June 5, 1999
From Reporter Deborah Feyerick
NEW YORK (CNN) -- Remembering the kindness her family received decades ago when they left the Balkans for the United States, Eva Shakiri has returned the favor by opening her home to refugees from Kosovo -- 30 of them.
Shakiri was 9 years old when her family left Macedonia for Brooklyn, New York. "My father had a rough time in the beginning," she said, adding that he later met up with some good friends who helped him and the family out, "which was great."
Her husband Ibish recently learned his Kosovar Albanian relatives were in trouble, prompting the couple to take in six families, comprised mostly of children.
"When it comes to my family, she will do anything," Ibish Shakiri said of his wife.
The relatives arrived in May with only the clothes on their backs and plenty of painful memories.
"The children don't want their mothers and fathers to go away. The first three nights they didn't go in the next room by themselves," Eva Shakiri said.
The Shakiris canceled a Caribbean vacation, using the money instead to buy clothing, blankets and food for the refugees, who began looking for long-term housing after 10 days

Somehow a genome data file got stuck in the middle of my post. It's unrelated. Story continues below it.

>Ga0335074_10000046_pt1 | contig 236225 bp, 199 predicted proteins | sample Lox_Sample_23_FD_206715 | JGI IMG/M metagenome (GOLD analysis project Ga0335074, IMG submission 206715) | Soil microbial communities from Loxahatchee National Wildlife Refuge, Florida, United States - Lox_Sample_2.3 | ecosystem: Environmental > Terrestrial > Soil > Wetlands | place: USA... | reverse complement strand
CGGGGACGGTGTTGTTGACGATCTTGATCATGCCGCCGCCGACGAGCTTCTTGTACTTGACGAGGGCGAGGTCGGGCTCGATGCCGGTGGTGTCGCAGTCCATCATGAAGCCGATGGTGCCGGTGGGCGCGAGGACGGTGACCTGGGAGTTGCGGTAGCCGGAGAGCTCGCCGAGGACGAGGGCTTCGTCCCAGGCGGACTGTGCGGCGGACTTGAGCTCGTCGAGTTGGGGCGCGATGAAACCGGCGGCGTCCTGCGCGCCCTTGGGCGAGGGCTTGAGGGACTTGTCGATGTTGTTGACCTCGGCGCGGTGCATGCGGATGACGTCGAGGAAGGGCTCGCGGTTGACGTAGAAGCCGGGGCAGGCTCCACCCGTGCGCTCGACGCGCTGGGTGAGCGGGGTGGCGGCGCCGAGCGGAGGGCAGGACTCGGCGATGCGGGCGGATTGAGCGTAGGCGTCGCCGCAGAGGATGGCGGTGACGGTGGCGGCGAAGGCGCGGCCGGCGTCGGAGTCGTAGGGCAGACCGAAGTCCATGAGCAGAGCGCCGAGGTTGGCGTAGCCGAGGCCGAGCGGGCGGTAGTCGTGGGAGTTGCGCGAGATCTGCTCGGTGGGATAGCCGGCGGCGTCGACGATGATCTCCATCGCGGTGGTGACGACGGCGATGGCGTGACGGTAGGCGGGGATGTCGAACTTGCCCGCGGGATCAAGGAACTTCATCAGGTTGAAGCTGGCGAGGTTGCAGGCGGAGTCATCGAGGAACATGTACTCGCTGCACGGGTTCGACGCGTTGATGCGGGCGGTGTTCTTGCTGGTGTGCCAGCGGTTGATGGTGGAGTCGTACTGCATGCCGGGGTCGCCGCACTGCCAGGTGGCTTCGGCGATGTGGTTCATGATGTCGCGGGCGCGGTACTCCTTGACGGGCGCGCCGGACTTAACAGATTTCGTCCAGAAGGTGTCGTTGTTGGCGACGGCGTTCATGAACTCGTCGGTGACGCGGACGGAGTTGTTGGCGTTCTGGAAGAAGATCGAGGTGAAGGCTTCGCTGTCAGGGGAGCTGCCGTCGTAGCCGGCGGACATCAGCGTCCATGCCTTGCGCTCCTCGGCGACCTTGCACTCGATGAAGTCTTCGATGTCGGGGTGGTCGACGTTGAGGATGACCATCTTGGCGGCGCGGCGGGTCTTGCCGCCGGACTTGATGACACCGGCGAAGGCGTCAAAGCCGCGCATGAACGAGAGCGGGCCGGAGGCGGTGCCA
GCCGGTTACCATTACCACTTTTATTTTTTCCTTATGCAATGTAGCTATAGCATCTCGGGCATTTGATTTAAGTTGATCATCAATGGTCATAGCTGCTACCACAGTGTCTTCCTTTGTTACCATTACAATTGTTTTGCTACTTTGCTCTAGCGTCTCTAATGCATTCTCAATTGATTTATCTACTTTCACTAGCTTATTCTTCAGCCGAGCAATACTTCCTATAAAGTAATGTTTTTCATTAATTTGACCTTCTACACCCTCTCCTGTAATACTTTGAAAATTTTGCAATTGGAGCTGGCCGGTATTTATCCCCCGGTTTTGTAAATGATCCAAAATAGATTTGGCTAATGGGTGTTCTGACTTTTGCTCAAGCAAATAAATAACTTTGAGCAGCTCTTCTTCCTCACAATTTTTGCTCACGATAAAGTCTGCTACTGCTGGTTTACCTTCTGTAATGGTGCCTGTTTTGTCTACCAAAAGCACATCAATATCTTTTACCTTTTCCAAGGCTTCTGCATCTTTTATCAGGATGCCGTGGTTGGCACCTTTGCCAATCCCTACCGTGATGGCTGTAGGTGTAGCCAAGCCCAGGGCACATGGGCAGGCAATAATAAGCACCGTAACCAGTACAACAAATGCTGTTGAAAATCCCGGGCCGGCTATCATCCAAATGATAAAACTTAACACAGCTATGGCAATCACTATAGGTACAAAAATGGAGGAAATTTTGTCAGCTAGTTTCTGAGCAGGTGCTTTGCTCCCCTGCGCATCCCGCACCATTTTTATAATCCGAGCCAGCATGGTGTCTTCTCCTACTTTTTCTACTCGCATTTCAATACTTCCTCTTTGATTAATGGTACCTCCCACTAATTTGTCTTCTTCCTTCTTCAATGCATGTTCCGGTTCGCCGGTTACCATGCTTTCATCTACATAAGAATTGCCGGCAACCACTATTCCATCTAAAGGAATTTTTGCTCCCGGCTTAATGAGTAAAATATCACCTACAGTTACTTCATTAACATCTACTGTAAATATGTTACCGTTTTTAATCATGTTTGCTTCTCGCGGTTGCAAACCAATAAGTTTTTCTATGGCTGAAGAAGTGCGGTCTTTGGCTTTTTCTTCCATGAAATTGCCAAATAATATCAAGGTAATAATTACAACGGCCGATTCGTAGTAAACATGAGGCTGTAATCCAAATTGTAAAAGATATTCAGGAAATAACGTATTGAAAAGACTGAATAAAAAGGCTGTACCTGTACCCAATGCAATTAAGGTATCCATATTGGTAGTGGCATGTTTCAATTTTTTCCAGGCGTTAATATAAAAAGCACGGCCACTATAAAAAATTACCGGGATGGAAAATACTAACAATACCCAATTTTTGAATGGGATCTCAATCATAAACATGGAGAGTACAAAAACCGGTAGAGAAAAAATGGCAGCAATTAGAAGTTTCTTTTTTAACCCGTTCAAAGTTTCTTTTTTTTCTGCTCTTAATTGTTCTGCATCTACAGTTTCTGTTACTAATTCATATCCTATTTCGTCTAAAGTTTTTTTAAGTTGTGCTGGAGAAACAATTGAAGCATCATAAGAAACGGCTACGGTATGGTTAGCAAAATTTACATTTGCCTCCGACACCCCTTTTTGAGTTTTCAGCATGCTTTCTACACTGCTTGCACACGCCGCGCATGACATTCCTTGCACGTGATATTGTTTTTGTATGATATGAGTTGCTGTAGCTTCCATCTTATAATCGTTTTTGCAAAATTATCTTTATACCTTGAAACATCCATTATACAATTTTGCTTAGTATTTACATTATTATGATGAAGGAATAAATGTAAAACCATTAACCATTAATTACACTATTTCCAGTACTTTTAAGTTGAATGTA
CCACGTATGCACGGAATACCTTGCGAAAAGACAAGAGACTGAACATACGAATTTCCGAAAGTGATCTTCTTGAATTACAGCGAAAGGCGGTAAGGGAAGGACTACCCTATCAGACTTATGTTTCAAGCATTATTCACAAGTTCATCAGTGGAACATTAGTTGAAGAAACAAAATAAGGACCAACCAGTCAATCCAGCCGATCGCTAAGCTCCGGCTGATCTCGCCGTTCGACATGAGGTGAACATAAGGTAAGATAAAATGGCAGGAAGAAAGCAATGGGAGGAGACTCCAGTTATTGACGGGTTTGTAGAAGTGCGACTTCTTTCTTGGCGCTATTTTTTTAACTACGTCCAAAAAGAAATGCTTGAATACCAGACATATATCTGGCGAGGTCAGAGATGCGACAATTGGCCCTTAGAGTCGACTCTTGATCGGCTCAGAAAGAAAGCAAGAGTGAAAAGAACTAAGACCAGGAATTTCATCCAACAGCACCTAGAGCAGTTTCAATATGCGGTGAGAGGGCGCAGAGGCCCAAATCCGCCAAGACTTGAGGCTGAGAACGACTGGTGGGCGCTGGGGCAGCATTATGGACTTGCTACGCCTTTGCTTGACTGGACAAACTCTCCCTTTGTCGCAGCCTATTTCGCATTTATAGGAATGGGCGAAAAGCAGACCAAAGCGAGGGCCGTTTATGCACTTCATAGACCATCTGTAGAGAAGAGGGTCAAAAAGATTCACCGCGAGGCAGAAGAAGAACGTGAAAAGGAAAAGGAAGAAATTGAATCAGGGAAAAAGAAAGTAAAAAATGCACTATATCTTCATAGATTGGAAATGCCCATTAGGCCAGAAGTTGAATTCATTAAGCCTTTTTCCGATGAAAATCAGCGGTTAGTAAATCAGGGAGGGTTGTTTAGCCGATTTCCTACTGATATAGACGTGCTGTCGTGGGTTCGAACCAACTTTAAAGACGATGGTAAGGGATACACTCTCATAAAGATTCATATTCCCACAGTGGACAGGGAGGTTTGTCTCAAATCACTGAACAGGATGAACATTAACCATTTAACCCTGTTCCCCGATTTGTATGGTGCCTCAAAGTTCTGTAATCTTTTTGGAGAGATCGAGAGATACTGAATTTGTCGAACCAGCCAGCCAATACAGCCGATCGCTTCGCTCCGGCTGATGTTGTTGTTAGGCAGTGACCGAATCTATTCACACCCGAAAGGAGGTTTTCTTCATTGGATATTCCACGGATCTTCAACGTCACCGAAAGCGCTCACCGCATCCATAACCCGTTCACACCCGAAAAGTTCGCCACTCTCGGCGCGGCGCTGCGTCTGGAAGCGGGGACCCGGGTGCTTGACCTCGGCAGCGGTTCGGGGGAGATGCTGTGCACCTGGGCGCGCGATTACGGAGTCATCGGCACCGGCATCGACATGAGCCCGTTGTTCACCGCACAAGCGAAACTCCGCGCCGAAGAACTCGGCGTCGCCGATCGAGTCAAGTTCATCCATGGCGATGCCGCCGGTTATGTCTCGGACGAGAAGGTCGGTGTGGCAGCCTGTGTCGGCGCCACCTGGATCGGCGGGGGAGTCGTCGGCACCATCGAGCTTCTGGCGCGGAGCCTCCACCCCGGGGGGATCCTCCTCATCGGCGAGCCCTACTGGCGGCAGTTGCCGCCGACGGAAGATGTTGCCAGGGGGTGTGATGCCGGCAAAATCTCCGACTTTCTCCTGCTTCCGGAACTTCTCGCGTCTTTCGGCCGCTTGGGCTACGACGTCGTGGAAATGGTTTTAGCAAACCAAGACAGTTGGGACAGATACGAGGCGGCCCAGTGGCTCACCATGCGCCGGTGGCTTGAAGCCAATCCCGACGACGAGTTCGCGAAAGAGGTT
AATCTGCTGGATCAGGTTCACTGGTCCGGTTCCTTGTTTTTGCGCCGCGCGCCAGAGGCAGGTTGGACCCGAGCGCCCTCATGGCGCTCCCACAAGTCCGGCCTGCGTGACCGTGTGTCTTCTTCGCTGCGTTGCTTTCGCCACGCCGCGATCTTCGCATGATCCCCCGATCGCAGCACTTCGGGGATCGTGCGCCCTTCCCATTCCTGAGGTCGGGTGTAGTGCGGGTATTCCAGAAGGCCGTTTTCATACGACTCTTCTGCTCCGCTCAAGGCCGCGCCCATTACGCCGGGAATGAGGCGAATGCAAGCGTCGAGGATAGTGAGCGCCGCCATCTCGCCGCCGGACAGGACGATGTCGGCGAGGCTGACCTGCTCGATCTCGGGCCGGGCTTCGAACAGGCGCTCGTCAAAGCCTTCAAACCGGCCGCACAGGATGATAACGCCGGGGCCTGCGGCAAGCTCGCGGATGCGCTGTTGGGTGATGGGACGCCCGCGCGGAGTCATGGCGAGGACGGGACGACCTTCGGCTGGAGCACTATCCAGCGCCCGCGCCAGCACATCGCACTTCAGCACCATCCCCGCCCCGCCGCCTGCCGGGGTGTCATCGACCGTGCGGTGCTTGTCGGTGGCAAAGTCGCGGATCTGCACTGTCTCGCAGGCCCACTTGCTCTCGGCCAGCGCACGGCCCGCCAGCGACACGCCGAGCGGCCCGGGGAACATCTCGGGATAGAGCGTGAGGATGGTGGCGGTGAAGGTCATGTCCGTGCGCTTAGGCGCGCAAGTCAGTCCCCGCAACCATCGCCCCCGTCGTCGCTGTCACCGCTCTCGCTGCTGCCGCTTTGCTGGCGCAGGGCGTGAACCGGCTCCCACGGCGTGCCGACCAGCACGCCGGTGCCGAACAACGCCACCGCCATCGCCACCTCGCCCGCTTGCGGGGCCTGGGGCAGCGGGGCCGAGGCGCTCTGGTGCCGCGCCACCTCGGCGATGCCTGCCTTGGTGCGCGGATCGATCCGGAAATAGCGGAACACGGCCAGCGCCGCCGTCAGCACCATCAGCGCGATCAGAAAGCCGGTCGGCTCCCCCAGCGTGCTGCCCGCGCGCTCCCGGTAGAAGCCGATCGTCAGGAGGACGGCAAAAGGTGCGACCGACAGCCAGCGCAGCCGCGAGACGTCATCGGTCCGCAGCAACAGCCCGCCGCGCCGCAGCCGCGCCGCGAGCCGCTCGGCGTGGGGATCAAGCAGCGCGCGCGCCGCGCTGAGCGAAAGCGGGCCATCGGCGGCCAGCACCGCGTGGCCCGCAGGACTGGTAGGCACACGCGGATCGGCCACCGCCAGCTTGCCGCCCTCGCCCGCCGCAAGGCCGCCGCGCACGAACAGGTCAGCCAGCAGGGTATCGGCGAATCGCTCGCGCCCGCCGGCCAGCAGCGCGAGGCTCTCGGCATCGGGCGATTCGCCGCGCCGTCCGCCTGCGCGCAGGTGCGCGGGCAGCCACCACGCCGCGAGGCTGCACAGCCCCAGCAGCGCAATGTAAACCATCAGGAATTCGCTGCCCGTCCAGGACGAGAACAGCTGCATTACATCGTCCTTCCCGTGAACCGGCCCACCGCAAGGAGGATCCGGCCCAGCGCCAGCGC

"We buy four, five gallons of milk a day, seven or eight gallons of juice, a lot of water and food," Ibish Shakiri said.
The generosity amazes case workers and neighbors.
"Eva has taken over so many things, I have never seen any family do (so much) for their relatives," said Renate Brand of the New York Association for New Americans.
"I've never seen her upset. I've never seen her complain. She just keeps buying food," said neighbor Carol Perri DeSimone.
Coworkers and others have helped with donations as word has spread through the community about the refugees.
But the work of the Shakiris is far from finished. They expect eight more relatives to arrive within the week.
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